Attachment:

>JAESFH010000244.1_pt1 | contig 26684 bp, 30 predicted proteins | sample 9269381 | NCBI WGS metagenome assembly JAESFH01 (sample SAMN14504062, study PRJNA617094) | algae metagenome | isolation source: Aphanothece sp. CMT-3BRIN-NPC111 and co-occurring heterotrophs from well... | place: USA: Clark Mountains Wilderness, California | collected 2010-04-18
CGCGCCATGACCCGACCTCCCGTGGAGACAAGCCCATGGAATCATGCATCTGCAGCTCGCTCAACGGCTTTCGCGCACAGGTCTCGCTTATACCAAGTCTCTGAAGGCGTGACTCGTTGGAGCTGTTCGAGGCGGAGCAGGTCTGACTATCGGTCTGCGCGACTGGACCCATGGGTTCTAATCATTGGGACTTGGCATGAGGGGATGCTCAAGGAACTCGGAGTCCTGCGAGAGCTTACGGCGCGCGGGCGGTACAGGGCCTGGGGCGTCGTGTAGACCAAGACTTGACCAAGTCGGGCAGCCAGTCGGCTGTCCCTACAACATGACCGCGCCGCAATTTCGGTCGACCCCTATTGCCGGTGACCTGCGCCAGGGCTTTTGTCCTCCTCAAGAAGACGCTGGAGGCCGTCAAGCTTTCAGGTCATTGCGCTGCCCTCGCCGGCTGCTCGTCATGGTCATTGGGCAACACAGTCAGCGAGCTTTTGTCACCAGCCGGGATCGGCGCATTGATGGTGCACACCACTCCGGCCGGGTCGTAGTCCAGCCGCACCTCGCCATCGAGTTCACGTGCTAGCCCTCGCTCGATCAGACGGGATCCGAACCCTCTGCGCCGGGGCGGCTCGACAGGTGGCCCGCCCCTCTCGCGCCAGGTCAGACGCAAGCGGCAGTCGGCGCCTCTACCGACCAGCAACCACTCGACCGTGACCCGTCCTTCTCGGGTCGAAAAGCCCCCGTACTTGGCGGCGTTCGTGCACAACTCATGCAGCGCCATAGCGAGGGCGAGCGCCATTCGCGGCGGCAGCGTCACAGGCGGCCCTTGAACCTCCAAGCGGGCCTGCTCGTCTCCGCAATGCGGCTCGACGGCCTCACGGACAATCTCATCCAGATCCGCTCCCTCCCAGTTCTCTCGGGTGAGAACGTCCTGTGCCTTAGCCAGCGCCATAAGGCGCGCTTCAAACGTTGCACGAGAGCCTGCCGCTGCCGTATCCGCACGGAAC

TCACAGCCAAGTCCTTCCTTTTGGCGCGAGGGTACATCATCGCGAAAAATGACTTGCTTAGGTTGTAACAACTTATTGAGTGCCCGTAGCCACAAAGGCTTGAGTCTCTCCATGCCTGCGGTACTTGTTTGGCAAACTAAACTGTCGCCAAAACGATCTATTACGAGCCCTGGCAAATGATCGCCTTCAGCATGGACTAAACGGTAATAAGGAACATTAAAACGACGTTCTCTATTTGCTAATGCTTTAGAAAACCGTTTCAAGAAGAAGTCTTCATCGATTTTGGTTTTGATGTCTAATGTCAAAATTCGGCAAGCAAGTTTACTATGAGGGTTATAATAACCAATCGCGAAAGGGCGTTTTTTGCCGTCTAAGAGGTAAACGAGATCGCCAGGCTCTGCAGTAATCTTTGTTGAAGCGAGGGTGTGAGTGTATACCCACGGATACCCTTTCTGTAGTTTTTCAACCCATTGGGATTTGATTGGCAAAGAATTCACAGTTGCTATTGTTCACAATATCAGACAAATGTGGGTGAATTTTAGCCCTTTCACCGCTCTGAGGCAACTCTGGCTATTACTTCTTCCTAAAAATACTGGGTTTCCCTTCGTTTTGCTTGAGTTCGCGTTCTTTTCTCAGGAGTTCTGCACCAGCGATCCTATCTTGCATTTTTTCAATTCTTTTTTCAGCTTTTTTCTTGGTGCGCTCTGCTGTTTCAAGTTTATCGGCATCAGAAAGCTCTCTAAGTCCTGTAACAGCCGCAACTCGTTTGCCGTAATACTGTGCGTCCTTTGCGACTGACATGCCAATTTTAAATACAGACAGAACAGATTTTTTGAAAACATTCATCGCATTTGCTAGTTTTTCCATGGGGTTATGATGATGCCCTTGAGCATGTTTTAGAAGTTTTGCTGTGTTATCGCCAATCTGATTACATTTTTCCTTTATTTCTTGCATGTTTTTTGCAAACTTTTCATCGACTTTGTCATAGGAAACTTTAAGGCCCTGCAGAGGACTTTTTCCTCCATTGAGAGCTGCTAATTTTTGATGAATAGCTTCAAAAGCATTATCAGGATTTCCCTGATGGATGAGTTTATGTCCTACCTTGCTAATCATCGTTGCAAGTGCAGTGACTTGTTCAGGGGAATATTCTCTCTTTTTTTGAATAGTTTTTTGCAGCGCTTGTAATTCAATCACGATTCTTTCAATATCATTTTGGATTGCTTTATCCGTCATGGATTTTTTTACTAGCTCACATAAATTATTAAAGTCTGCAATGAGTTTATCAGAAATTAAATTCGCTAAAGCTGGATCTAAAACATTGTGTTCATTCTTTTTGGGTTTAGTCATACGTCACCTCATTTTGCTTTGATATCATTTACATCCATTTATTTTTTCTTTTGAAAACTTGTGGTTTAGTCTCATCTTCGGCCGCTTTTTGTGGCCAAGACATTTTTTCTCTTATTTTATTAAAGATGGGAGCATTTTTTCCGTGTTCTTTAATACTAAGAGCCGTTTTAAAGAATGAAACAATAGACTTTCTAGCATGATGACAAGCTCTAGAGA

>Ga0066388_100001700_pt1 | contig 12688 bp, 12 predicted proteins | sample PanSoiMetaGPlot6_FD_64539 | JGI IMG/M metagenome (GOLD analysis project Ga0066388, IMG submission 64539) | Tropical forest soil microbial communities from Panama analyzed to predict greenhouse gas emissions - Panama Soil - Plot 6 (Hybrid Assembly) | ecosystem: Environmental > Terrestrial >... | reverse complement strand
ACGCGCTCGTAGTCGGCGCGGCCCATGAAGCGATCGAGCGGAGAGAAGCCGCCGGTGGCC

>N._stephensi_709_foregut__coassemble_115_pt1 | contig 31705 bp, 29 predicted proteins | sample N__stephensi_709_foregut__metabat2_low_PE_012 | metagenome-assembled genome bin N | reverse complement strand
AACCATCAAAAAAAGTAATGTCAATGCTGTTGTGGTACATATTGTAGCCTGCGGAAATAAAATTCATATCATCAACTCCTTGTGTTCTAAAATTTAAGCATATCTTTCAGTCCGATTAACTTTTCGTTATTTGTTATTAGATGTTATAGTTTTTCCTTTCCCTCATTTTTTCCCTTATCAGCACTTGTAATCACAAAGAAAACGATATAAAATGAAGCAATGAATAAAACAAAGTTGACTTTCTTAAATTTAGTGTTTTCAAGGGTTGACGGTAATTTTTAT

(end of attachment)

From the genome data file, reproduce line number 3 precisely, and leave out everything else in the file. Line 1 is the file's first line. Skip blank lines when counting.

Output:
TCACAGCCAAGTCCTTCCTTTTGGCGCGAGGGTACATCATCGCGAAAAATGACTTGCTTAGGTTGTAACAACTTATTGAGTGCCCGTAGCCACAAAGGCTTGAGTCTCTCCATGCCTGCGGTACTTGTTTGGCAAACTAAACTGTCGCCAAAACGATCTATTACGAGCCCTGGCAAATGATCGCCTTCAGCATGGACTAAACGGTAATAAGGAACATTAAAACGACGTTCTCTATTTGCTAATGCTTTAGAAAACCGTTTCAAGAAGAAGTCTTCATCGATTTTGGTTTTGATGTCTAATGTCAAAATTCGGCAAGCAAGTTTACTATGAGGGTTATAATAACCAATCGCGAAAGGGCGTTTTTTGCCGTCTAAGAGGTAAACGAGATCGCCAGGCTCTGCAGTAATCTTTGTTGAAGCGAGGGTGTGAGTGTATACCCACGGATACCCTTTCTGTAGTTTTTCAACCCATTGGGATTTGATTGGCAAAGAATTCACAGTTGCTATTGTTCACAATATCAGACAAATGTGGGTGAATTTTAGCCCTTTCACCGCTCTGAGGCAACTCTGGCTATTACTTCTTCCTAAAAATACTGGGTTTCCCTTCGTTTTGCTTGAGTTCGCGTTCTTTTCTCAGGAGTTCTGCACCAGCGATCCTATCTTGCATTTTTTCAATTCTTTTTTCAGCTTTTTTCTTGGTGCGCTCTGCTGTTTCAAGTTTATCGGCATCAGAAAGCTCTCTAAGTCCTGTAACAGCCGCAACTCGTTTGCCGTAATACTGTGCGTCCTTTGCGACTGACATGCCAATTTTAAATACAGACAGAACAGATTTTTTGAAAACATTCATCGCATTTGCTAGTTTTTCCATGGGGTTATGATGATGCCCTTGAGCATGTTTTAGAAGTTTTGCTGTGTTATCGCCAATCTGATTACATTTTTCCTTTATTTCTTGCATGTTTTTTGCAAACTTTTCATCGACTTTGTCATAGGAAACTTTAAGGCCCTGCAGAGGACTTTTTCCTCCATTGAGAGCTGCTAATTTTTGATGAATAGCTTCAAAAGCATTATCAGGATTTCCCTGATGGATGAGTTTATGTCCTACCTTGCTAATCATCGTTGCAAGTGCAGTGACTTGTTCAGGGGAATATTCTCTCTTTTTTTGAATAGTTTTTTGCAGCGCTTGTAATTCAATCACGATTCTTTCAATATCATTTTGGATTGCTTTATCCGTCATGGATTTTTTTACTAGCTCACATAAATTATTAAAGTCTGCAATGAGTTTATCAGAAATTAAATTCGCTAAAGCTGGATCTAAAACATTGTGTTCATTCTTTTTGGGTTTAGTCATACGTCACCTCATTTTGCTTTGATATCATTTACATCCATTTATTTTTTCTTTTGAAAACTTGTGGTTTAGTCTCATCTTCGGCCGCTTTTTGTGGCCAAGACATTTTTTCTCTTATTTTATTAAAGATGGGAGCATTTTTTCCGTGTTCTTTAATACTAAGAGCCGTTTTAAAGAATGAAACAATAGACTTTCTAGCATGATGACAAGCTCTAGAGA